Sunday, October 21, 2007

Tennis elbow

From time to time I am asked to provide some assistance in dealing with the problem
commonly referred to as tennis elbow. Usually, the inquiries are from my baseball playing son after an intense game where he has taken on more of pitching job than his arm anticipated.

What is tennis elbow?

The official diagnosis is: lateral epicondylitis. These terms serve to identify the outside of the elbow as the region involved and inflammation of the common wrist extensors as the primary source of the problem. The condition is almost entirely an overuse syndrome. The onset with tennis players can usually be traced to a technique change or alteration in their backhand stroke, where intermediate players for one reason or the other "break the wrist" and repeatedly extend the wrist rather than keep the wrist straight and part of and extension of the arm and racquet.

For the rest of us - any repeated extension of the wrist may be enough to set off this condition. For example, hammering, computer work and with the recent election excessive hand shaking. The borrowed picture below, shows where the wrist extensors take their origin. When excessive tension is applied there can be quite a reaction at the bony attachment.

Some controversy exists regarding the pathology of tennis elbow. While largely thought as a musculotendionous disorder, the lateral elbow pain can arise from intra-articular, tenoperiosteal causes as well as from radio-humeral bursitis, radial nerve entrapment or in some cases be referred from the cervical spine.

Common treatments:
1. as shown in photo below, some find using an epicondylitis clasp provides relief - much like grasping or holding the muscle to reduce it's pull on the bony attachment.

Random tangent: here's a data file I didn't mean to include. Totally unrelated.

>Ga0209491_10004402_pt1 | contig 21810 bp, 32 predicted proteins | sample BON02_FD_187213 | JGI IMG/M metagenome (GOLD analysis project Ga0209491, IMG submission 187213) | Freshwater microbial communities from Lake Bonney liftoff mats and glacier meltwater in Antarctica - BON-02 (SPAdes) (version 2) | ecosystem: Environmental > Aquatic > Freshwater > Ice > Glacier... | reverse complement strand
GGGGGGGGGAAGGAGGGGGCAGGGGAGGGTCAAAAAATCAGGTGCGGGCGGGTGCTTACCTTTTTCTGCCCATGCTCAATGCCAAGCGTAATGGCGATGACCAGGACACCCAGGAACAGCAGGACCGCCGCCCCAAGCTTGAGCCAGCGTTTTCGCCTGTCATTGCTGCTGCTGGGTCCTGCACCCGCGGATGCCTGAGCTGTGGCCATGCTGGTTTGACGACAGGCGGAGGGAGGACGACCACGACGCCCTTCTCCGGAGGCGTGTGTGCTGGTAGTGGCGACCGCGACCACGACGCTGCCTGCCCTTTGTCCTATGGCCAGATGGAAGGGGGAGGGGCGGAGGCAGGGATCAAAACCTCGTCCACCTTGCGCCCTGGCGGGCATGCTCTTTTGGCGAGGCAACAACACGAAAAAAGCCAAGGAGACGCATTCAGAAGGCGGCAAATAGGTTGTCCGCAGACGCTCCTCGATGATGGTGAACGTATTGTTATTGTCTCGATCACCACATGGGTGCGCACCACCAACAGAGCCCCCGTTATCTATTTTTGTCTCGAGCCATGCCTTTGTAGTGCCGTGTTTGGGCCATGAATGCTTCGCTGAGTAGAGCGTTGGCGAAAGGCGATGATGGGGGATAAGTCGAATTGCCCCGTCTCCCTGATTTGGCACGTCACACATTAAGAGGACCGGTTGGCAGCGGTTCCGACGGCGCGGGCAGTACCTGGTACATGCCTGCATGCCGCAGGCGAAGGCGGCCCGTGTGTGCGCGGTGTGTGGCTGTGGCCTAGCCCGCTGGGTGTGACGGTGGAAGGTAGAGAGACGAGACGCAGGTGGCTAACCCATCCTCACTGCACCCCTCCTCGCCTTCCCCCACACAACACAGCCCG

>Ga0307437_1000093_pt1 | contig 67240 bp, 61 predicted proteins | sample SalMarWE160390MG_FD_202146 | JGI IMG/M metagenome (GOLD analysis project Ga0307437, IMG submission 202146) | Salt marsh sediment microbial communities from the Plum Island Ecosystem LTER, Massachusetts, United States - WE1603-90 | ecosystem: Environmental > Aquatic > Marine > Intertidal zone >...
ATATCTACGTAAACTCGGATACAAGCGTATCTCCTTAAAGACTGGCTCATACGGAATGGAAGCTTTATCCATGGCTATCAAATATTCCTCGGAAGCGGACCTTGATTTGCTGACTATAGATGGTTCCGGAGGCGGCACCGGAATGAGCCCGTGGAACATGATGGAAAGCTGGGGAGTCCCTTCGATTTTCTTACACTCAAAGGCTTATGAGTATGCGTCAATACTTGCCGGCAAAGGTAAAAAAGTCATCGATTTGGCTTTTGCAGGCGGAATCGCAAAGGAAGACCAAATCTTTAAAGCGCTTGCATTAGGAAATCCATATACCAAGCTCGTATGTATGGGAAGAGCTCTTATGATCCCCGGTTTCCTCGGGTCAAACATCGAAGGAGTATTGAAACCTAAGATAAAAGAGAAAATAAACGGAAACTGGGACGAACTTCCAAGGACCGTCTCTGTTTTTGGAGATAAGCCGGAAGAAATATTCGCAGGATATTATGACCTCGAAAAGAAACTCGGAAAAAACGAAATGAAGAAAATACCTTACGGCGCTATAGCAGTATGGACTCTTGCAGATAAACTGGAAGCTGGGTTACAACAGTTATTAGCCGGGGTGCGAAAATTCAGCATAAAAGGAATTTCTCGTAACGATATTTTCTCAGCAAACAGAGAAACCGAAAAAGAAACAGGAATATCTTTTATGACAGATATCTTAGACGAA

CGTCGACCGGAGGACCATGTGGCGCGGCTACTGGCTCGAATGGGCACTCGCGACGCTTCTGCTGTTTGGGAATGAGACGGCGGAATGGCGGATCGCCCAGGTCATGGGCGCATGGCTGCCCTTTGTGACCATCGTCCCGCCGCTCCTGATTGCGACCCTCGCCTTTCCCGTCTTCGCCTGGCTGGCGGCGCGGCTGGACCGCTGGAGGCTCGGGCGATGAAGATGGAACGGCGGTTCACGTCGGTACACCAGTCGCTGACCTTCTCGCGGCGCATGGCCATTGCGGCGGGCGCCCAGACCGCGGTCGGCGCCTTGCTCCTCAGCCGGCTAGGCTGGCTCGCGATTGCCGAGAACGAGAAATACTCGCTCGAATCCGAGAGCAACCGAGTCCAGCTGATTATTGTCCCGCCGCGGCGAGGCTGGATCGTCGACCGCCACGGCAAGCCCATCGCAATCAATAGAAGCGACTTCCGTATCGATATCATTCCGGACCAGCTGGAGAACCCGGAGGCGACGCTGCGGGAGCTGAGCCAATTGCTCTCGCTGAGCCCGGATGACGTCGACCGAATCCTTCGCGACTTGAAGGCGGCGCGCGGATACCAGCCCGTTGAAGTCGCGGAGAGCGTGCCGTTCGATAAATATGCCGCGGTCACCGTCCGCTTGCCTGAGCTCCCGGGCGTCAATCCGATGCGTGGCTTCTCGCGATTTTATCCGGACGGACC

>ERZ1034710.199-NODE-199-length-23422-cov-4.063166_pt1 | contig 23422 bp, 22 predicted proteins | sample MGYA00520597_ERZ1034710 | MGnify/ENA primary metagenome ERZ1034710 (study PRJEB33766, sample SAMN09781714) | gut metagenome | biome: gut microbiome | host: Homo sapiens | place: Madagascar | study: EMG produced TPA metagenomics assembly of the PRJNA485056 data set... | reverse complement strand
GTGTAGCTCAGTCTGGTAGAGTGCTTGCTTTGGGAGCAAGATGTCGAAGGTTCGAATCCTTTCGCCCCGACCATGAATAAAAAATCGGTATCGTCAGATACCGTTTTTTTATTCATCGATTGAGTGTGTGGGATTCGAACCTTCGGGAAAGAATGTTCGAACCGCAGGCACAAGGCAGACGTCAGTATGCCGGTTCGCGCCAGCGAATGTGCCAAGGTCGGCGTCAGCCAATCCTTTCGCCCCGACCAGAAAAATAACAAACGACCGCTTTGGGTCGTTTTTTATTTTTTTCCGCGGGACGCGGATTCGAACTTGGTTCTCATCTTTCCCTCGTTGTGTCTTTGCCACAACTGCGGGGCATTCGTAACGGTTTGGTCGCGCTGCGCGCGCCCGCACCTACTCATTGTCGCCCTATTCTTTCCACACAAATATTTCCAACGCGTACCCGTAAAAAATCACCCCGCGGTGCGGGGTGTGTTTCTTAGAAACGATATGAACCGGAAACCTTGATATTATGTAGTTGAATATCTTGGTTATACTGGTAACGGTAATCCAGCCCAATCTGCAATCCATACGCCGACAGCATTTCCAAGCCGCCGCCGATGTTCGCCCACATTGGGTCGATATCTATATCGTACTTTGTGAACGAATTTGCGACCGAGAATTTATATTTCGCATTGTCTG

2. cryotherapy - ice to the region (with caution), usually an ice pack over a moist cloth for 8 minutes can be very effective.
3. stretch the wrist extensors gently(by bending the wrist) - hold for 20-30 seconds, repeat 4-5 times
4. strengthen the muscles - use a small weight(4-5 lbs). place wrist over knee and lower the weight slowly, use the other hand to bring the weight back to the start position. repeat 6-8 times 3 sets
5. ice again
6. modify what you do and how you do it.

For some, the use of acupuncture has been a great addition to the overall treatment -exercise and technique correction. Acupuncture as it relates to relevant anatomy of the region appears to have a sound rationale. The radial nerve is a continuation of the posterior cord of the brachial plexus and receives contributions from C5, C6, C7 and C8 nerve roots. On entering the forearm the radial nerve and it's divisions are in close contact with the radio-humeral joint.

The anatomy slide shows a point in the forearm, between the radius and ulna that stimulates the extensor muscles and the radial nerve. There are three points in the forearm that can be used for tennis elbow and three near the muscle attachment at the elbow.

If you are a tennis player the force to serve or return a serve as a ground stroke, either forehand or backhand can be substantial - consider the following:
1. grip size - is it accurate for you? too little and too big can both promote excessive wrist extension.
2. head size - while oversized raquets are popular and can be very effective they may not be for everyone, especially since the added torque is significant if your shots are off centre.
3. tension on the strings - high tension can increase vibration and torque and these forces can be transmitted through the racquet to your arm.

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